The COVID-19 virus has triggered significant and potentially irreversible changes in national and organizational life within Caribbean society. We in Antigua have observed changes in many ways, especially at the workplace level as organizations across all sections of the society grapple with the challenge of maintaining operations under abnormal and unprecedented circumstances.
Since the pandemic, HR has remained the driving force in keeping the workforce and the organization engaged, productive and resilient. This situation illustrates the true value of HR and has proven the importance of investing in flexible and robust HR processes and structures.
Though devastating, COVID-19 has provided a rare opportunity for human resource managers to rebuild and take the lead in driving organizational stability and strength. Organizations must now navigate the uncertainty and thereby discover new and creative solutions to challenges arising across many areas of their operation. Here are some areas we have had to rethink and remodel because of this shocking pandemic:
1. The Work-Life Balance
Many organizations have been forced to switch to a remote work model at a rate and scale unimaginable. This was in an effort to adhere to social distancing protocols which were encouraged to manage the spread of COVID-19. Face-to-face collaboration has been replaced with video conferencing platforms like Zoom and Skype. Having employees operate remotely presented new challenges in work arrangements with profound consequences in the way employees are managed at work.
HR managers have now been tasked with helping their workforce cope with and adjust to their newly altered work environment. This includes addressing employees’ inability to separate their professional and private lives as the closure of schools and suspension of childcare services has increased the parental demands on employees even during office hours, further thinning the line between work and family spheres. Empathy becomes important as HR should aim to reassure staff members of their awareness of the challenges that working from home presents. Additionally, in whatever way possible, HR must make provisions to assist employees in finding a ‘happy medium’. This could mean making temporary changes in the nature and quantity of a staff member’s duties or even in the hours in which they are required to perform them. HR’s primary duty at this moment is to empathize with, reassure, and assist their team members and consequently build their trust.
2. Employee Well-Being
Employees’ health and well-being have also come to the forefront. Foremost in the range of employer responsibilities is the necessity to protect the health of employees against infection by the virus. Indeed, the provision of such protection is a common-law responsibility of employers. Honoring such responsibility has proved challenging as organizations try to ensure continuity of operations through the adoption of innovative measures including remote working.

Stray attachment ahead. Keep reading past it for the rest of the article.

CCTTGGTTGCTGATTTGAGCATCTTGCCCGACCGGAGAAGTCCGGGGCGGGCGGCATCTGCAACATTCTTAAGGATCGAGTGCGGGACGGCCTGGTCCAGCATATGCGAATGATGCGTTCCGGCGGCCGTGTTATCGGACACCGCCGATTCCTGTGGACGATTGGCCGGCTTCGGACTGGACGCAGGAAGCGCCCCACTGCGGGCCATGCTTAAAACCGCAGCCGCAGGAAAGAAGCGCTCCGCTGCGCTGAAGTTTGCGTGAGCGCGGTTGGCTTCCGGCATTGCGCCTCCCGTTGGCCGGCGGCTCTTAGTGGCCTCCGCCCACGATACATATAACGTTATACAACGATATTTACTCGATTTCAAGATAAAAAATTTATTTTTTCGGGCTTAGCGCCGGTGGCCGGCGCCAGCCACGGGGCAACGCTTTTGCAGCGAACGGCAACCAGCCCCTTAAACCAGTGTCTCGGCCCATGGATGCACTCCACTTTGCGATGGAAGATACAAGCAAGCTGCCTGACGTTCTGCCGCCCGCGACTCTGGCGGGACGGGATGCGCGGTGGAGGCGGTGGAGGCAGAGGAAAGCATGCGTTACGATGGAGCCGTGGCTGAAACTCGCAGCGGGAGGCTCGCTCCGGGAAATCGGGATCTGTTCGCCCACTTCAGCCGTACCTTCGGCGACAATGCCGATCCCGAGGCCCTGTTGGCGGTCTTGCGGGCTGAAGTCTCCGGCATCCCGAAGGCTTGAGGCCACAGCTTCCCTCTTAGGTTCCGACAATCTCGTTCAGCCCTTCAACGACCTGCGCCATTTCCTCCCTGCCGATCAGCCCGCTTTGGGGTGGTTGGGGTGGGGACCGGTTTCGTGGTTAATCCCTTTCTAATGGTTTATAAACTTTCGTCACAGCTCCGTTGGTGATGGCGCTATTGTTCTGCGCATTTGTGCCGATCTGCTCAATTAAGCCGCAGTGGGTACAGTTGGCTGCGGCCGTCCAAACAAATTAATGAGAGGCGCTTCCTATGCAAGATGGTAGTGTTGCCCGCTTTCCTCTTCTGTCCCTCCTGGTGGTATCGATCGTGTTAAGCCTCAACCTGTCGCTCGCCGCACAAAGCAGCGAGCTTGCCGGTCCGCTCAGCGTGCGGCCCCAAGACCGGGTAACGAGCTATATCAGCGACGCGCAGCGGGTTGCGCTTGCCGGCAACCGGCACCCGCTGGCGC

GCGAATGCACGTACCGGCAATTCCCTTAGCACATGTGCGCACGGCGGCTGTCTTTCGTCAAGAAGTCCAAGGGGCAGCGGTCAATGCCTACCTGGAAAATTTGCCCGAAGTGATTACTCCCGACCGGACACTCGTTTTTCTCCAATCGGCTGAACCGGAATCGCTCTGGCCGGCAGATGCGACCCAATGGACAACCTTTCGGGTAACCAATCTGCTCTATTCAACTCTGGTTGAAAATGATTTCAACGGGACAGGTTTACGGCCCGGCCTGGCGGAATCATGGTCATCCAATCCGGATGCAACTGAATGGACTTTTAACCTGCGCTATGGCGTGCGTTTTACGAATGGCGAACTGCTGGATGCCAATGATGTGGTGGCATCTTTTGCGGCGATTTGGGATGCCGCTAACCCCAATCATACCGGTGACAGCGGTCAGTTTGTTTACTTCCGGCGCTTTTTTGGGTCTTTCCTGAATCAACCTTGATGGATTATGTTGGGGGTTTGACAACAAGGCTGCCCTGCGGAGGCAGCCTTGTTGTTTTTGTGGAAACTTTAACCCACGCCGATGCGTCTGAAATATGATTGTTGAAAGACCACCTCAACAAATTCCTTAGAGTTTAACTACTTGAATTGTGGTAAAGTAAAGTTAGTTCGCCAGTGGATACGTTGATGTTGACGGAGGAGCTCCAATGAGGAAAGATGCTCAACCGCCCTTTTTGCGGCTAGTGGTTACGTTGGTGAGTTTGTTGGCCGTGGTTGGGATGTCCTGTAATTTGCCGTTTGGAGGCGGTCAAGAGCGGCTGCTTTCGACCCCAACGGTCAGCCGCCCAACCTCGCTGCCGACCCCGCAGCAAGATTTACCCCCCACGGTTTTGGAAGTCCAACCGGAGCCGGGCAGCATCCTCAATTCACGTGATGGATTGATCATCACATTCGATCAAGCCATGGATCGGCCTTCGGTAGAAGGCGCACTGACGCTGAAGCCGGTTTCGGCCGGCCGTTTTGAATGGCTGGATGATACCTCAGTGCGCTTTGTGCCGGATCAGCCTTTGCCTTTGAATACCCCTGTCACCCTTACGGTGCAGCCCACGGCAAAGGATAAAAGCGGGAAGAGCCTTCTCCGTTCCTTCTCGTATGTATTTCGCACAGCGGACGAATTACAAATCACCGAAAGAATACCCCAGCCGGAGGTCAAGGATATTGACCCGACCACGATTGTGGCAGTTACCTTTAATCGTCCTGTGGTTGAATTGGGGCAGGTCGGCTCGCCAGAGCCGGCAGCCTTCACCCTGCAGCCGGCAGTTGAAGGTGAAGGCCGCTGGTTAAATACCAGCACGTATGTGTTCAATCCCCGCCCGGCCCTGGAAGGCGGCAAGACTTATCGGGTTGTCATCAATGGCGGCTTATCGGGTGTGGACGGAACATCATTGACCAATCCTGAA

Though now tasked with processing paperwork and providing solace to hundreds of employees who have either been laid off or kept on the job, we still have the responsibility to manage productivity, motivation and keeping employees engaged and connected. Additionally, we anticipate many employers will revert to contracts for service to minimize labor costs including vacation pay, sick leave, maternity leave, and pensions. Therefore, governments will have to revise labor laws to provide adequate protection to workers.
3. Performance Management
Performance management is a growing concern, especially in remote working systems as employees may seek to get around measures to get back at authoritarian bosses. Modern, progressive, transformative leadership becomes a necessity in the remote working climate. This new norm will force companies out of the culture of micro-managing employees in the virtual workplace and will play a critical part in attracting and retaining talent later.
The Caribbean workplace which traditionally has witnessed workplace conflict and suspicion will tend to see an escalation of tensions. Therefore, research should be conducted to find out what took place last year to help fashion policy to avert a further breakdown in workplace relations.
In conclusion, it is key for HR to provide a climate of calm while encouraging timely, accurate, clear, and consistent communication from all levels of the organization. Now more than ever, communication needs to be honest, open, and transparent as much as possible to prevent further uncertainty. This approach should be intertwined with some empathy and understanding as the physical, mental and economic impacts of the virus vary between employees.
Employees are our most valuable asset and in the words of Richard Branson, “Great leaders are great listeners, who know their best asset is the people they work with.”